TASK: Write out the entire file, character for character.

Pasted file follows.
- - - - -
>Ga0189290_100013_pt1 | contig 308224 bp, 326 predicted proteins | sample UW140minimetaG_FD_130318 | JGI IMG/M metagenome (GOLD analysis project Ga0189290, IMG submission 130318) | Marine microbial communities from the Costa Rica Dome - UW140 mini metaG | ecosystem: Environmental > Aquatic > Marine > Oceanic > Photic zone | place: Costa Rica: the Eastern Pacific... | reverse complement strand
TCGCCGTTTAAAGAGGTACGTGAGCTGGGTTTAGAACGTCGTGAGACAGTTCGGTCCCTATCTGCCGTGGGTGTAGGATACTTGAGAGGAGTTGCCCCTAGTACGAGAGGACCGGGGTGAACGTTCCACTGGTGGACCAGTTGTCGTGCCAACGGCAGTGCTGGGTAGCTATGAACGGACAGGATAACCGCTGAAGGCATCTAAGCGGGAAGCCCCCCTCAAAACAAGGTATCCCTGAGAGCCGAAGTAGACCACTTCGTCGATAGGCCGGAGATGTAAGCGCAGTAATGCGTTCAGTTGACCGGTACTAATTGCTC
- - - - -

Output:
>Ga0189290_100013_pt1 | contig 308224 bp, 326 predicted proteins | sample UW140minimetaG_FD_130318 | JGI IMG/M metagenome (GOLD analysis project Ga0189290, IMG submission 130318) | Marine microbial communities from the Costa Rica Dome - UW140 mini metaG | ecosystem: Environmental > Aquatic > Marine > Oceanic > Photic zone | place: Costa Rica: the Eastern Pacific... | reverse complement strand
TCGCCGTTTAAAGAGGTACGTGAGCTGGGTTTAGAACGTCGTGAGACAGTTCGGTCCCTATCTGCCGTGGGTGTAGGATACTTGAGAGGAGTTGCCCCTAGTACGAGAGGACCGGGGTGAACGTTCCACTGGTGGACCAGTTGTCGTGCCAACGGCAGTGCTGGGTAGCTATGAACGGACAGGATAACCGCTGAAGGCATCTAAGCGGGAAGCCCCCCTCAAAACAAGGTATCCCTGAGAGCCGAAGTAGACCACTTCGTCGATAGGCCGGAGATGTAAGCGCAGTAATGCGTTCAGTTGACCGGTACTAATTGCTC